Moreover, it appears that the definition of an escort or "social companion" in § 6.66.050(a) is otherwise unclear. Does the phrase, "any person who ... makes himself or herself available to the public for the purpose of accompanying other persons for companionship" refer solely to the person accepting the "salary, fee, commission, hire, reward or profit"-or does it also refer to other persons involved in the transaction? Again, does "reward" in § 6.66.050(b) refer solely to monetary or material rewards-or also to intangible rewards, e.g., psychic satisfaction?

Considered in the light of established constitutional principles, these ambiguities in Ordinance No. 595 allow too much unbridled discretion. The imprecision in the language of the ordinance permits, and is likely to encourage arbitrary and discriminatory enforcement. Papachristou, supra, at 170, 92 S. Ct. at 847; Coates v. Cincinnati, 402 U.S. 611, 614, 91 S. Ct. 1686, 1688, 29 L. Ed. 2d 214 (1971).

Ordinance No. 595, as written, may permit criminal sanctions to be imposed without adequate prior warning. The mere existence of Ordinance No. 595, as written, is likely to deter law-abiding citizens from conduct which may or may not be covered by its provisions. As written, Ordinance No. 595 fails to provide law enforcement officials with adequate guidance concerning the precise scope of the activities it aspires to proscribe. Consequently, Ordinance No. 595 is void for vagueness on its face. As written, it therefore violates Art. I, § 8 of the Nevada Constitution and Amendment XIV, § 1 of the U.S. Constitution.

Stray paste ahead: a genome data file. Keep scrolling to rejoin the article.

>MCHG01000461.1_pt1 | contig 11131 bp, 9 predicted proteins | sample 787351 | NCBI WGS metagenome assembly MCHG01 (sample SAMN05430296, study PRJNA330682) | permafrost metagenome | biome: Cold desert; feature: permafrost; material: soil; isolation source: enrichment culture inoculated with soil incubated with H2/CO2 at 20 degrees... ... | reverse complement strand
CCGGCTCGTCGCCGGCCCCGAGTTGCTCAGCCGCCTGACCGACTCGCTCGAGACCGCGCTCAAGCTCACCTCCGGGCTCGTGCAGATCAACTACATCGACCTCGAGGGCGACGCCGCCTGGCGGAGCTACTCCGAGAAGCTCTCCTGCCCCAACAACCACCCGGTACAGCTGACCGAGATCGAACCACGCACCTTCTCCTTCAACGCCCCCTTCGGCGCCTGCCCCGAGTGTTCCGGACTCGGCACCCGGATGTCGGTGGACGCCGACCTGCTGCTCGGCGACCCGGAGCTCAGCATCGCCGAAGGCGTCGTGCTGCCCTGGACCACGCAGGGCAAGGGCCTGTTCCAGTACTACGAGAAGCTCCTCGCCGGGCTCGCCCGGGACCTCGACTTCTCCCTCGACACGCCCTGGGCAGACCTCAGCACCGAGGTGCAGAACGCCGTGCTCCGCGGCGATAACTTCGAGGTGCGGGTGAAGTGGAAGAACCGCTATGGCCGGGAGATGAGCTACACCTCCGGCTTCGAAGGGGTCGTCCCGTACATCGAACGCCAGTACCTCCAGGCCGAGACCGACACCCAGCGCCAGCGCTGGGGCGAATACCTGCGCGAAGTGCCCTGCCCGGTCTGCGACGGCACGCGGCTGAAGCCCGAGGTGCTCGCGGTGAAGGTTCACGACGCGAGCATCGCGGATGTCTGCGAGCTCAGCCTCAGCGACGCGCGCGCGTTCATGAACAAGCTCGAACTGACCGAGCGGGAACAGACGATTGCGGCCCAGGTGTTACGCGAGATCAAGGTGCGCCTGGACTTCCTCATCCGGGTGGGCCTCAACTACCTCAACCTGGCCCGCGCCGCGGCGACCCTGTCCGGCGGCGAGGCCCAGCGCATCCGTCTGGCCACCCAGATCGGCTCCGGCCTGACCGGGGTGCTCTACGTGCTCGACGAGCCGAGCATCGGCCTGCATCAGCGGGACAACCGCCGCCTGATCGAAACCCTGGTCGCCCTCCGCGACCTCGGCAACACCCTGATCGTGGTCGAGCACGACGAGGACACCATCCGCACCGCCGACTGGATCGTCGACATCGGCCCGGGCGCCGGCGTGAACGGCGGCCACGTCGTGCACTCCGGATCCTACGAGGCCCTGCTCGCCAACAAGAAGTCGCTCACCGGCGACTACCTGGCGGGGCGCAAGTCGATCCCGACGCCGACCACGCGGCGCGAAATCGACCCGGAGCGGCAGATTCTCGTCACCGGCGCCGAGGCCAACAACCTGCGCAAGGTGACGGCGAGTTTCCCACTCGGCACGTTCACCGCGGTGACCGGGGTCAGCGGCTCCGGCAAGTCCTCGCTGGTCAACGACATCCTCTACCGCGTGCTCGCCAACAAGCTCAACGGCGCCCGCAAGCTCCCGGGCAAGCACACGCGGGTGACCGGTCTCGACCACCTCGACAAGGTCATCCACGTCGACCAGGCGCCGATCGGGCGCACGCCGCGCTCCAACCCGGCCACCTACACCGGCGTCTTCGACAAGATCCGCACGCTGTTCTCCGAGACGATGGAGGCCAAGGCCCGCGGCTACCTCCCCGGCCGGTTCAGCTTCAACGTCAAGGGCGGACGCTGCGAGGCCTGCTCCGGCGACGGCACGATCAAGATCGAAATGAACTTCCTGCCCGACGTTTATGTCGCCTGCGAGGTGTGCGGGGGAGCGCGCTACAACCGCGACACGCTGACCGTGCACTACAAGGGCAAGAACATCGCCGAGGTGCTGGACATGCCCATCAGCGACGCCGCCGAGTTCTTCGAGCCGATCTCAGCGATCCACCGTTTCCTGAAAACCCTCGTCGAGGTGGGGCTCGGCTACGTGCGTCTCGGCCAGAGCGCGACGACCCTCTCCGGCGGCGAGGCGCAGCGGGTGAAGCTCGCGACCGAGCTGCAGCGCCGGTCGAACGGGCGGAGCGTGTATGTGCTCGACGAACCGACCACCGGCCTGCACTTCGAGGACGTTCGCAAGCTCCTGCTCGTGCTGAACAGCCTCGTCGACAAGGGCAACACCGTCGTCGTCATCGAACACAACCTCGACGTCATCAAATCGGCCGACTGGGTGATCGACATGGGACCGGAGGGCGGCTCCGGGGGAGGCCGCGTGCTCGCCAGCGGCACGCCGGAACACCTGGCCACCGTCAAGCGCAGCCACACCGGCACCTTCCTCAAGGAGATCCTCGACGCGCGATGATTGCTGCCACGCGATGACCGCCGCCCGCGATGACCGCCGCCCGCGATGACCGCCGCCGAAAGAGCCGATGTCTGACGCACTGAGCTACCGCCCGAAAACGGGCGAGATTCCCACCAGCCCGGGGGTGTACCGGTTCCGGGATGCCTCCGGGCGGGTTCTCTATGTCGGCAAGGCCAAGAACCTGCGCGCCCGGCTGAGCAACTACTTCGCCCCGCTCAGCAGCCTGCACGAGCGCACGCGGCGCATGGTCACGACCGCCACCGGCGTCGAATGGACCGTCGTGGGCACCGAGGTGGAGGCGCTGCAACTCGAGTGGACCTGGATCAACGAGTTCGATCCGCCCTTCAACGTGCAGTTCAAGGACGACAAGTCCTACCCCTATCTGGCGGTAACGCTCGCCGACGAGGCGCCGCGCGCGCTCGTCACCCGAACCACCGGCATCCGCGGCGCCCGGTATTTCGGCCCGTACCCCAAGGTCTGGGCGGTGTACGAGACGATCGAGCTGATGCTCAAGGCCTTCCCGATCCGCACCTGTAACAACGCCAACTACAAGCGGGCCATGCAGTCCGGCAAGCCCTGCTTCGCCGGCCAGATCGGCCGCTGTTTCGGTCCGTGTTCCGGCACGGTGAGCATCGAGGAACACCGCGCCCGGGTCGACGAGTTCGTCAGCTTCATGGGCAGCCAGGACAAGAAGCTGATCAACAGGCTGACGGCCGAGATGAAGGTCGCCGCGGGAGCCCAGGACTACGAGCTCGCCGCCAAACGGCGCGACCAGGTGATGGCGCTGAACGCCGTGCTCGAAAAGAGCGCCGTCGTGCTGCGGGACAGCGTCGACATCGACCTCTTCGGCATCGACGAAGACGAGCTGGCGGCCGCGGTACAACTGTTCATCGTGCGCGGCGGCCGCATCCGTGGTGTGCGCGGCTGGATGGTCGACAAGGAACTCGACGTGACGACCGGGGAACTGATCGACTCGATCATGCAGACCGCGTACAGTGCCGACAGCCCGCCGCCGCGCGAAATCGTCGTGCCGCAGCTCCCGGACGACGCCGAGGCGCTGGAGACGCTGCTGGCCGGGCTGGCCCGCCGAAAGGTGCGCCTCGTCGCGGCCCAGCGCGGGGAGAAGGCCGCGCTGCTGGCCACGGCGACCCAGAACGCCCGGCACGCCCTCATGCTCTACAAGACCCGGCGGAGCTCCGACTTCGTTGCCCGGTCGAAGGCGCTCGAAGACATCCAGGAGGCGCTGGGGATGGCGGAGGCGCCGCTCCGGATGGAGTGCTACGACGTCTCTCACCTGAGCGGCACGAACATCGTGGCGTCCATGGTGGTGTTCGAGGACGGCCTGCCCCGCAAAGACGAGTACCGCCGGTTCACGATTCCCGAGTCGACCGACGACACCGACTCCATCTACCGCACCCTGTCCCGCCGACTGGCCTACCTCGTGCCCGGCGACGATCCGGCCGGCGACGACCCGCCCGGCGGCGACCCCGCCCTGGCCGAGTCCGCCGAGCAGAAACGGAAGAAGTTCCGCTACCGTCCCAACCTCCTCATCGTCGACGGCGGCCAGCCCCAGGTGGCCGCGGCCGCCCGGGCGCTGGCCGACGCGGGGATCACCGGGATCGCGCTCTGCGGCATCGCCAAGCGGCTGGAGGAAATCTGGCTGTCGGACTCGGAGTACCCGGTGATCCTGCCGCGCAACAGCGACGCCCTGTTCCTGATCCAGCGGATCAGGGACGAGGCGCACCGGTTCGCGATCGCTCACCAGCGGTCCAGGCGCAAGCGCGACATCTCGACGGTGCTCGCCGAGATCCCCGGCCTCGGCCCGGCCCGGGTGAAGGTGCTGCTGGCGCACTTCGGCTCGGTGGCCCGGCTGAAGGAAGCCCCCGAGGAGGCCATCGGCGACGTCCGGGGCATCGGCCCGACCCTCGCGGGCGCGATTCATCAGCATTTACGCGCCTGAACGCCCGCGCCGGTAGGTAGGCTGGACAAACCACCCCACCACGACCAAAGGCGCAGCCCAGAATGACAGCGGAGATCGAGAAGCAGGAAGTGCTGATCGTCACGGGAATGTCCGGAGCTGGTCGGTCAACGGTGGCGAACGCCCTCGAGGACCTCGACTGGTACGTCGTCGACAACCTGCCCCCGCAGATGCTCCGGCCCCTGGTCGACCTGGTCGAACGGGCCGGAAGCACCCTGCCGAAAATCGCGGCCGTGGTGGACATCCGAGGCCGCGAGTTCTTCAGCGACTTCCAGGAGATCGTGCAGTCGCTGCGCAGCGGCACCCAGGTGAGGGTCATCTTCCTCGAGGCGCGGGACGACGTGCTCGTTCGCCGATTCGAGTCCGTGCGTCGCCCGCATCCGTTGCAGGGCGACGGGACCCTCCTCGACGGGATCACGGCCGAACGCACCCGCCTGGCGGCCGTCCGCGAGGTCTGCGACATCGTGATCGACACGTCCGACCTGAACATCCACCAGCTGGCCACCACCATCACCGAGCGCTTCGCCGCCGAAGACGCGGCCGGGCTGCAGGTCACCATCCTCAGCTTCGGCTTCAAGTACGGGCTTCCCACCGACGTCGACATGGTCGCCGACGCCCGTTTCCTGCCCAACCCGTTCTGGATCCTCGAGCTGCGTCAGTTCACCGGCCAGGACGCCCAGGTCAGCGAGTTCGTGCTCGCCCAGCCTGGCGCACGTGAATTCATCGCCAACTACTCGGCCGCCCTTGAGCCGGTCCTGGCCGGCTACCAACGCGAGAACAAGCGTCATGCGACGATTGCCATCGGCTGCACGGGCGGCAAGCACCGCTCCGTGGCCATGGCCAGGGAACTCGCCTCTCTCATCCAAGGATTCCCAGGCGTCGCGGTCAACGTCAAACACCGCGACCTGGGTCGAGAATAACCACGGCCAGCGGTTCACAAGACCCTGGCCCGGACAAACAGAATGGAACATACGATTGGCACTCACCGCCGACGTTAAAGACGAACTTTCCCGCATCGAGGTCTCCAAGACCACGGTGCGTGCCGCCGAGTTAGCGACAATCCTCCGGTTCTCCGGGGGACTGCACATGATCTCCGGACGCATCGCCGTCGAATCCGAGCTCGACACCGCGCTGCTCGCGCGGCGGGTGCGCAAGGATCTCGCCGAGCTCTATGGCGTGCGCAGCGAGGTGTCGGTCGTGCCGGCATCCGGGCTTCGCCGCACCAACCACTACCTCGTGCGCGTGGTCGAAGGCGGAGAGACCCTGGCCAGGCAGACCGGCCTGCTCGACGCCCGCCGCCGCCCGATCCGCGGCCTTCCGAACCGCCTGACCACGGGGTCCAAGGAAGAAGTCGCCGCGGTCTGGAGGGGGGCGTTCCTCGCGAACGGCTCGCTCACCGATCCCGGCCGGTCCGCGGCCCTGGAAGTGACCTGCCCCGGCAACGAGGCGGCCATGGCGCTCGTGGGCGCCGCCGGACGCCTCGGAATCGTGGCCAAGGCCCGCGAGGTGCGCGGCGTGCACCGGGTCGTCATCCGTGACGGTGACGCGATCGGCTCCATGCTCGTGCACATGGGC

Thus, the district court erred when it declared Ordinance No. 595 to be facially valid and when it refused to grant appellants' motion for a preliminary injunction against enforcement of the ordinance.

Reversed.

MOWBRAY, C.J., and THOMPSON, MANOUKIAN and BATJER, JJ., concur.

NOTES

[1] The appellants include a professional escort and owners and operators of escort bureaus or escort businesses in operation in Clark County, Nevada.

[2] The Nevada Constitution, art. I, § 8 in pertinent part provides, "[n]o person shall be ... deprived of life, liberty, or property, without due process of law ..." And, the U.S. Constitution, amend. XIV, § 1 in pertinent part provides, "... nor shall any State deprive any person of life, liberty, or property, without due process of law."

If a county ordinance contains no standards to govern the exercise of the discretion it grants to law enforcement officials, then the ordinance permits and encourages an arbitrary and discriminatory enforcement of its provisions. Such an ordinance can become a convenient but improper tool for local prosecuting officials to employ against particular groups deemed to merit their displeasure. Thornhill v. Alabama, 310 U.S. 88, 97-98, 60 S. Ct. 736, 741-42, 84 L. Ed. 1093 (1940); Papachristou, at 170, 92 S. Ct. at 847.